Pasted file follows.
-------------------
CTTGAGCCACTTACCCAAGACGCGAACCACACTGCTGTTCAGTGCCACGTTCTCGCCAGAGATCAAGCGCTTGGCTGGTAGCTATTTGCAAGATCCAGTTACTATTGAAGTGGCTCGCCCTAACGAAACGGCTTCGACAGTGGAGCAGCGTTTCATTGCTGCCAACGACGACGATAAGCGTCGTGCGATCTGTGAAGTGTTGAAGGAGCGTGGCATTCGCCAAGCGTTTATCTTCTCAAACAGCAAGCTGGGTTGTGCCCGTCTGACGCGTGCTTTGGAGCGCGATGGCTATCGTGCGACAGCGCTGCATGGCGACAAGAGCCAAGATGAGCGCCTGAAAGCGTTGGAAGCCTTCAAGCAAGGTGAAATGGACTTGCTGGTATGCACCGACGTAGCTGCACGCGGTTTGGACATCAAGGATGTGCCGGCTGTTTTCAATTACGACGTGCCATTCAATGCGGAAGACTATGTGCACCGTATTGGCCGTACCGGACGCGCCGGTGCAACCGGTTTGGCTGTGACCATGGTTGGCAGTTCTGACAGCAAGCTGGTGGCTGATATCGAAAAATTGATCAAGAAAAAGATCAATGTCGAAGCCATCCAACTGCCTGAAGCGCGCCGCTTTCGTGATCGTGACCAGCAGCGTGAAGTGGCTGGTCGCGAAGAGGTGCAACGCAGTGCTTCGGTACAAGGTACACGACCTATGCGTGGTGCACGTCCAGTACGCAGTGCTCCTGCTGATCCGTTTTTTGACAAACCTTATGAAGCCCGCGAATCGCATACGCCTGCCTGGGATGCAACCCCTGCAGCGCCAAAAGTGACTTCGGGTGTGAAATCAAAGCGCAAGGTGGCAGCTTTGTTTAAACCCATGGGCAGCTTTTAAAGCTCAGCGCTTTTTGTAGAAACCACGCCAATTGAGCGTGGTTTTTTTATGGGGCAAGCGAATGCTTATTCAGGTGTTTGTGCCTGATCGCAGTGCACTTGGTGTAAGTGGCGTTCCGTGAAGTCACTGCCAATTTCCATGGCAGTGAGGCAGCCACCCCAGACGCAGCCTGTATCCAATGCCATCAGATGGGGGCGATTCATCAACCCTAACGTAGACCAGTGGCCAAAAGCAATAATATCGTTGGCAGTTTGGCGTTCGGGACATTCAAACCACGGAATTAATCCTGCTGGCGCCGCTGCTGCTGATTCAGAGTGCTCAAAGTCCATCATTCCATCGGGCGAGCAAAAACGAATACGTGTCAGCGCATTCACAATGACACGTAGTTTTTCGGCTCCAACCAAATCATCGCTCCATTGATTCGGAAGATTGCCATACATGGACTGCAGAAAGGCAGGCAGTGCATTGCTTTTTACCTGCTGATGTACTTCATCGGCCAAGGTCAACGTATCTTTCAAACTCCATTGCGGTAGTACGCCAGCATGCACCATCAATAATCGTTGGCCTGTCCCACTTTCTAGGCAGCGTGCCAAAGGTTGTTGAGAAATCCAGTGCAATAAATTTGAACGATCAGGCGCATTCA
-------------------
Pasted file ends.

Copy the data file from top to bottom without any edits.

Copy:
CTTGAGCCACTTACCCAAGACGCGAACCACACTGCTGTTCAGTGCCACGTTCTCGCCAGAGATCAAGCGCTTGGCTGGTAGCTATTTGCAAGATCCAGTTACTATTGAAGTGGCTCGCCCTAACGAAACGGCTTCGACAGTGGAGCAGCGTTTCATTGCTGCCAACGACGACGATAAGCGTCGTGCGATCTGTGAAGTGTTGAAGGAGCGTGGCATTCGCCAAGCGTTTATCTTCTCAAACAGCAAGCTGGGTTGTGCCCGTCTGACGCGTGCTTTGGAGCGCGATGGCTATCGTGCGACAGCGCTGCATGGCGACAAGAGCCAAGATGAGCGCCTGAAAGCGTTGGAAGCCTTCAAGCAAGGTGAAATGGACTTGCTGGTATGCACCGACGTAGCTGCACGCGGTTTGGACATCAAGGATGTGCCGGCTGTTTTCAATTACGACGTGCCATTCAATGCGGAAGACTATGTGCACCGTATTGGCCGTACCGGACGCGCCGGTGCAACCGGTTTGGCTGTGACCATGGTTGGCAGTTCTGACAGCAAGCTGGTGGCTGATATCGAAAAATTGATCAAGAAAAAGATCAATGTCGAAGCCATCCAACTGCCTGAAGCGCGCCGCTTTCGTGATCGTGACCAGCAGCGTGAAGTGGCTGGTCGCGAAGAGGTGCAACGCAGTGCTTCGGTACAAGGTACACGACCTATGCGTGGTGCACGTCCAGTACGCAGTGCTCCTGCTGATCCGTTTTTTGACAAACCTTATGAAGCCCGCGAATCGCATACGCCTGCCTGGGATGCAACCCCTGCAGCGCCAAAAGTGACTTCGGGTGTGAAATCAAAGCGCAAGGTGGCAGCTTTGTTTAAACCCATGGGCAGCTTTTAAAGCTCAGCGCTTTTTGTAGAAACCACGCCAATTGAGCGTGGTTTTTTTATGGGGCAAGCGAATGCTTATTCAGGTGTTTGTGCCTGATCGCAGTGCACTTGGTGTAAGTGGCGTTCCGTGAAGTCACTGCCAATTTCCATGGCAGTGAGGCAGCCACCCCAGACGCAGCCTGTATCCAATGCCATCAGATGGGGGCGATTCATCAACCCTAACGTAGACCAGTGGCCAAAAGCAATAATATCGTTGGCAGTTTGGCGTTCGGGACATTCAAACCACGGAATTAATCCTGCTGGCGCCGCTGCTGCTGATTCAGAGTGCTCAAAGTCCATCATTCCATCGGGCGAGCAAAAACGAATACGTGTCAGCGCATTCACAATGACACGTAGTTTTTCGGCTCCAACCAAATCATCGCTCCATTGATTCGGAAGATTGCCATACATGGACTGCAGAAAGGCAGGCAGTGCATTGCTTTTTACCTGCTGATGTACTTCATCGGCCAAGGTCAACGTATCTTTCAAACTCCATTGCGGTAGTACGCCAGCATGCACCATCAATAATCGTTGGCCTGTCCCACTTTCTAGGCAGCGTGCCAAAGGTTGTTGAGAAATCCAGTGCAATAAATTTGAACGATCAGGCGCATTCA